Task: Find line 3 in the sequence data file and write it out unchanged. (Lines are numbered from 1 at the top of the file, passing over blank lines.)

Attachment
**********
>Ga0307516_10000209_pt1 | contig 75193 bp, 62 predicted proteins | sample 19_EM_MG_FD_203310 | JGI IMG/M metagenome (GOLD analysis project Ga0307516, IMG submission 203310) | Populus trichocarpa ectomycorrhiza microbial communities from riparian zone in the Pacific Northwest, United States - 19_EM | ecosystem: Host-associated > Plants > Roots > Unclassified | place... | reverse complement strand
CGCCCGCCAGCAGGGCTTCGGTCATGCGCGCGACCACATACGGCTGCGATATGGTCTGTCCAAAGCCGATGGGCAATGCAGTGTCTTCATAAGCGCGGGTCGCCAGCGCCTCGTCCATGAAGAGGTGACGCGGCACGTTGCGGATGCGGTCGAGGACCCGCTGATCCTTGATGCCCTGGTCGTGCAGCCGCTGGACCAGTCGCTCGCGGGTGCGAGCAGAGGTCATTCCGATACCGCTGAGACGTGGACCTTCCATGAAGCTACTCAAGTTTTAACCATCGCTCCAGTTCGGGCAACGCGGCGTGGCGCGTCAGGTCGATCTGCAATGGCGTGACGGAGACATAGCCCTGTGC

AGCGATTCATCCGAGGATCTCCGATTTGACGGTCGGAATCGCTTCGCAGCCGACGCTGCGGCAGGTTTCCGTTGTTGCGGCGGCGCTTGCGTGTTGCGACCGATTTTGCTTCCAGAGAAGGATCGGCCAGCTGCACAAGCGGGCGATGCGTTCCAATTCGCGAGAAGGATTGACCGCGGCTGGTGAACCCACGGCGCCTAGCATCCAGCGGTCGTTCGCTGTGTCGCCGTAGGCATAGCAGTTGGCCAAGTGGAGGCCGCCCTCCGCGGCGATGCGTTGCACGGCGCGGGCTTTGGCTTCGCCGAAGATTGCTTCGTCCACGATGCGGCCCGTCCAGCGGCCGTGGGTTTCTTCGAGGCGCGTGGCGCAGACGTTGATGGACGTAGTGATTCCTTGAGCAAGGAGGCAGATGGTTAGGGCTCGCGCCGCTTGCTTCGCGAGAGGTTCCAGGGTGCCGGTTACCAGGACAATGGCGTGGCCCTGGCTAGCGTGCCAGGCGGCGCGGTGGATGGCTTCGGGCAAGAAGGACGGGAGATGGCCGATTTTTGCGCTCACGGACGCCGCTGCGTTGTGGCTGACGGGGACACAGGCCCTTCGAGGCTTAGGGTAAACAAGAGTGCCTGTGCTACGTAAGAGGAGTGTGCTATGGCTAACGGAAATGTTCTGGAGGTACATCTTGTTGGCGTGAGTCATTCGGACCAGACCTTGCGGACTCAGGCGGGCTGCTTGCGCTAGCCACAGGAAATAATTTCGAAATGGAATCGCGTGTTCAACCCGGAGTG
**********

AGCGATTCATCCGAGGATCTCCGATTTGACGGTCGGAATCGCTTCGCAGCCGACGCTGCGGCAGGTTTCCGTTGTTGCGGCGGCGCTTGCGTGTTGCGACCGATTTTGCTTCCAGAGAAGGATCGGCCAGCTGCACAAGCGGGCGATGCGTTCCAATTCGCGAGAAGGATTGACCGCGGCTGGTGAACCCACGGCGCCTAGCATCCAGCGGTCGTTCGCTGTGTCGCCGTAGGCATAGCAGTTGGCCAAGTGGAGGCCGCCCTCCGCGGCGATGCGTTGCACGGCGCGGGCTTTGGCTTCGCCGAAGATTGCTTCGTCCACGATGCGGCCCGTCCAGCGGCCGTGGGTTTCTTCGAGGCGCGTGGCGCAGACGTTGATGGACGTAGTGATTCCTTGAGCAAGGAGGCAGATGGTTAGGGCTCGCGCCGCTTGCTTCGCGAGAGGTTCCAGGGTGCCGGTTACCAGGACAATGGCGTGGCCCTGGCTAGCGTGCCAGGCGGCGCGGTGGATGGCTTCGGGCAAGAAGGACGGGAGATGGCCGATTTTTGCGCTCACGGACGCCGCTGCGTTGTGGCTGACGGGGACACAGGCCCTTCGAGGCTTAGGGTAAACAAGAGTGCCTGTGCTACGTAAGAGGAGTGTGCTATGGCTAACGGAAATGTTCTGGAGGTACATCTTGTTGGCGTGAGTCATTCGGACCAGACCTTGCGGACTCAGGCGGGCTGCTTGCGCTAGCCACAGGAAATAATTTCGAAATGGAATCGCGTGTTCAACCCGGAGTG